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Adopting generative AI in the data centre

As generative AI gains traction, it’s expected to positively impact IT and data centre productivity. Here’s how to leverage the technology to benefit your business.

Written by   Jim Carson | January 22, 2024
An image of an engineer in a dimly lit data center holding and looking into a laptop

As economic uncertainty continues, cost reduction remains an ever-present goal among global organisations. Adopting strategies to streamline processes, optimise spending and maintain resiliency is crucial for businesses within the IT and data centre space. With IT and finance departments at the forefront, developing and implementing efficient strategies are imperative. 

AI: A tool for efficiency

Companies are feeling the pressure to drive efficiency through data and automation, where generative AI can be an effective solution. Many CIOs already implement generative AI by utilizing ChatGPT and other tools to enhance workstreams. According to a 2023 report by Freshworks, over 90% of IT directors and upper management use AI to support their work. 

Nearly half of IT professionals agree that this technology significantly reduces their workloads, saving more than five hours per week, according to Freshworks. As software providers continue integrating AI capabilities into their offerings, now is the time for experimentation to discover where AI fits in your company strategy. 

What is generative AI?

Generative AI is a subset of artificial intelligence that focuses on creating content in text, images, music or videos. At the core, generative AI models understand patterns in data and generate new, similar data based on what they’ve learned. This process isn’t about direct replication but about understanding the underlying structure and nuances of the input data to produce fresh, unique outputs. 

Although generative AI is still in its early phases, its evolving capabilities can substantially change business operations. In the future, AI may write code, design new drugs, develop products and transform processes like supply chains.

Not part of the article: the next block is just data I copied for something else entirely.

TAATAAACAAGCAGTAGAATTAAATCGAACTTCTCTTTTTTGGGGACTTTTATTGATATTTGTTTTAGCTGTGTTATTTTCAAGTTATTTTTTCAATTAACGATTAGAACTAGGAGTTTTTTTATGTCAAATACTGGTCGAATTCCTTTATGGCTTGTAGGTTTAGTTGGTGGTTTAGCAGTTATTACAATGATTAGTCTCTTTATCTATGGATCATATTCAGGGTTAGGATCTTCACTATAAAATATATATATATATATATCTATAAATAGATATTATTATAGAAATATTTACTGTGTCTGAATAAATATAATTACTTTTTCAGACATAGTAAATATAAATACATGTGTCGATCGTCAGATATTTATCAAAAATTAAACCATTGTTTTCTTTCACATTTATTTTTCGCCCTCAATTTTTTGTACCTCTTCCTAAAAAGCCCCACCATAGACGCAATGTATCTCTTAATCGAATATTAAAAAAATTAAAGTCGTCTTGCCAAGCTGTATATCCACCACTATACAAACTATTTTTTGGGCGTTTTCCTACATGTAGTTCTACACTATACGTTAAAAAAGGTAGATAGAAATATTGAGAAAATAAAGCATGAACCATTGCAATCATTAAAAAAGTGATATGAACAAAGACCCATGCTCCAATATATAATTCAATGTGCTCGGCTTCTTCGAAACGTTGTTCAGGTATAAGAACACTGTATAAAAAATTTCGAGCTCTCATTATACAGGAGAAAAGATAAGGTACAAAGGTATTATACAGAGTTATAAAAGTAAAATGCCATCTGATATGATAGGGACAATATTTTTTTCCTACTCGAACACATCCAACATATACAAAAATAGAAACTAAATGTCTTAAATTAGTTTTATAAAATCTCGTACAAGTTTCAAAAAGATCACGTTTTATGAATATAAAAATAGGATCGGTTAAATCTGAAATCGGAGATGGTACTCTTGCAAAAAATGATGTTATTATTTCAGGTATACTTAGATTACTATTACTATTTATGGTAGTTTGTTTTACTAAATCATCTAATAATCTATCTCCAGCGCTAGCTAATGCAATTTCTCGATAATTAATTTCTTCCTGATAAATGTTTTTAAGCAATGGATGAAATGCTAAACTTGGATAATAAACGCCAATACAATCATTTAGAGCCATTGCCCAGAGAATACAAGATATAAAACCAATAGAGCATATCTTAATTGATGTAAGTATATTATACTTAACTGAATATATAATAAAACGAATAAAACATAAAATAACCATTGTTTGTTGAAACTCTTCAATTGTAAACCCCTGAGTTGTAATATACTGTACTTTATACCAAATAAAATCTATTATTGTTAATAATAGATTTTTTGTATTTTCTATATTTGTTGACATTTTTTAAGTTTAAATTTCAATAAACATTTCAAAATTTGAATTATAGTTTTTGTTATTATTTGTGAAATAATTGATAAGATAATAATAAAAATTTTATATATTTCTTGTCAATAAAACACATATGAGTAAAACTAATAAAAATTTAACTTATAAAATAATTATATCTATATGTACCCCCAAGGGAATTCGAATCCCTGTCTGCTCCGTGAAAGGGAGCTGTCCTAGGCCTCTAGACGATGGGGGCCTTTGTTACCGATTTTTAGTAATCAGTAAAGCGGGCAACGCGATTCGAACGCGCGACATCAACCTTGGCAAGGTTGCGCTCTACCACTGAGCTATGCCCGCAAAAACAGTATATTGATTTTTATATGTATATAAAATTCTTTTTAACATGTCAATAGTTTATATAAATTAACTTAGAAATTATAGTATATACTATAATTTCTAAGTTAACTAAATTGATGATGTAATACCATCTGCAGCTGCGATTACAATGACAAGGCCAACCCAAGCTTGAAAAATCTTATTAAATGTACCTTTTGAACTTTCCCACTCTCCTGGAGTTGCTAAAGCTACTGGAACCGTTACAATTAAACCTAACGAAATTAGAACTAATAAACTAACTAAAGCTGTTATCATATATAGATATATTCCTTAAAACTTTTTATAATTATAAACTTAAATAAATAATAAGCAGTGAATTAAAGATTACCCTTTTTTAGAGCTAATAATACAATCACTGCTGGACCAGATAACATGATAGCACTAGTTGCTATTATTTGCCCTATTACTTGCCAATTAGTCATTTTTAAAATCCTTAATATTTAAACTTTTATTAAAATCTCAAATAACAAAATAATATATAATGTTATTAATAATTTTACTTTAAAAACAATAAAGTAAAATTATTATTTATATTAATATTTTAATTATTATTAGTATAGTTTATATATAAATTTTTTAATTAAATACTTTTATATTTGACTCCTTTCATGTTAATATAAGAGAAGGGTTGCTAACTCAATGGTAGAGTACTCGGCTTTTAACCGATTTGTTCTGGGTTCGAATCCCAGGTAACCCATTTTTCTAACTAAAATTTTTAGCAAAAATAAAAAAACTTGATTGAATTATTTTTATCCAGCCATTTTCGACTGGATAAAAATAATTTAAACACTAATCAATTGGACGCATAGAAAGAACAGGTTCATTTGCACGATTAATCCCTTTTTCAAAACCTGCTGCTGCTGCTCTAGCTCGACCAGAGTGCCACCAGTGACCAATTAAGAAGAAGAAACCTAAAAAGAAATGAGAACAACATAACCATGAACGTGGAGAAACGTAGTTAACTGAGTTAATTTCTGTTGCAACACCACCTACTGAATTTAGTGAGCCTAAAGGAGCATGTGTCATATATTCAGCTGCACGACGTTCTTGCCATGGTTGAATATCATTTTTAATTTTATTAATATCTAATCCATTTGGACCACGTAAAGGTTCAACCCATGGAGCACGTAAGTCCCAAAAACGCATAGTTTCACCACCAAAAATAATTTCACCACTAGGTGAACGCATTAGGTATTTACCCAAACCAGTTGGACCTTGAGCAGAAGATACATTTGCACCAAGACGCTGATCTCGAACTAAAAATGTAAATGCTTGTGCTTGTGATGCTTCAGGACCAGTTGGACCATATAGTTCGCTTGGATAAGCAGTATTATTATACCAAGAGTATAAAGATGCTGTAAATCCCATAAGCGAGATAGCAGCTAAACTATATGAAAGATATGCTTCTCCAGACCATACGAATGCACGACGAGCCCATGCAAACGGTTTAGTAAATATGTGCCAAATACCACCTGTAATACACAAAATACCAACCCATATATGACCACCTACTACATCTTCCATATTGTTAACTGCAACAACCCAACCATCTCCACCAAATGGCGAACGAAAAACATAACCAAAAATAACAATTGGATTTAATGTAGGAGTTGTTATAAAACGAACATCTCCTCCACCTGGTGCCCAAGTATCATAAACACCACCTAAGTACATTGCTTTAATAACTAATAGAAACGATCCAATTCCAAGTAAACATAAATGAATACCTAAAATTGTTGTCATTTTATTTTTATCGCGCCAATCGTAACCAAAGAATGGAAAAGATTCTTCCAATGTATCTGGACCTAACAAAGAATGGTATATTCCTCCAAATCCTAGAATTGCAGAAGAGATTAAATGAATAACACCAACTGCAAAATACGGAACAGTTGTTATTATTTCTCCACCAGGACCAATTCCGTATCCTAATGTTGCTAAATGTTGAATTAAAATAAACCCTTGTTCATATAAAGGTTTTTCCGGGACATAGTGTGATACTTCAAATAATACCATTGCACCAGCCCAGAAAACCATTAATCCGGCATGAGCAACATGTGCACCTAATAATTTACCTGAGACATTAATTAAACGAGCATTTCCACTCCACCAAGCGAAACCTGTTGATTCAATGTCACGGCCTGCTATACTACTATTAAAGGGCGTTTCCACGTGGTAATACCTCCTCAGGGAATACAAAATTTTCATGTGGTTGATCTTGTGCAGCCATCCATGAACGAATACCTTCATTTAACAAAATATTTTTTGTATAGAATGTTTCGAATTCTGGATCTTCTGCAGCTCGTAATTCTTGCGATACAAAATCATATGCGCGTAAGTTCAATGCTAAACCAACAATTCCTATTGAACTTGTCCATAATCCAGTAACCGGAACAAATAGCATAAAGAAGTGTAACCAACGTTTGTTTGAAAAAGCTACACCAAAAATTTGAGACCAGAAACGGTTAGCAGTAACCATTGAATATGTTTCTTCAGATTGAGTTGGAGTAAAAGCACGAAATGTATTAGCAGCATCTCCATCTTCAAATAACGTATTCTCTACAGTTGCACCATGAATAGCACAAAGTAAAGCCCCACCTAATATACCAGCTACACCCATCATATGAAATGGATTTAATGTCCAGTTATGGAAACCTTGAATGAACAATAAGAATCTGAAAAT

Key components of generative AI:

  • Training: The model is exposed to vast amounts of data to understand patterns and variations within the data. 
  • Generation: Once trained, the model can produce new content that reflects these patterns and structures. 
  • Applications: Generative AI finds applications in various fields, from creating artwork to generating music, simulating realistic human voices and even designing innovative products. 

How organisations can leverage generative AI

Generative AI infographic

Generative AI can play several pivotal roles when it comes to IT organisations: 

  • Automate content creation: IT companies with large-scale content creation can leverage generative AI to produce drafts or templates, speeding up content production. 
  • Data augmentation: For organisations that work with machine learning, generative AI can create additional training data, enhancing the robustness of other models. 
  • Simulation and testing: In software development and testing phases, generative AI can produce various user inputs or scenarios to test the robustness and flexibility of software solutions. 
  • Innovative problem solving: Generative models can brainstorm and generate solutions or approaches that might not be immediately evident to human developers, opening doors to innovation. 

Further, data centres are uniquely positioned to benefit from generative AI and advance operations through: 

  • Predictive analytics that optimise power usage and network traffic, adding efficiencies and improving resource management 
  • Enhanced security that detects issues and threats in real-time 
  • Predictive maintenance and workload management that improves service delivery and minimises downtime 

For example, predictive analytics can combat the substantial heat that computing demands produce. Operators can use AI to cool hardware more efficiently, reducing costs and improving energy efficiency. Predictive analytics can reduce infrastructure inefficiencies by fine-tuning power allocation and rack space to cut operational costs and improve power usage effectiveness (PUE). 

Navigating forward: Strategic and cautious AI adoption

Cost reduction amidst economic constraints is a shared goal across the industry. With the right strategy, minimising costs while propelling business growth is possible. The journey begins with collaboration among stakeholders, an understanding of top priorities, and strategic AI integration to unlock value, surpass expectations and achieve business objectives. 

Implementing generative AI in data centres not only presents an opportunity to enhance efficiency and reduce costs but also positions organisations to be more resilient and adaptable in facing future economic challenges. With careful planning and execution, AI can be a valuable ally in navigating economic downturns while ensuring data centres continue to operate efficiently and effectively. The IT industry must continue to evolve to support emerging data centre challenges and maximise generative AI’s potential. 


About the Author

Jim Carson | Service Express Jim Carson

Jim is an experienced data and analytics leader, bringing his expertise to Service Express as Director of Data Science to direct analytics evolution and scaling.

More by Jim Carson

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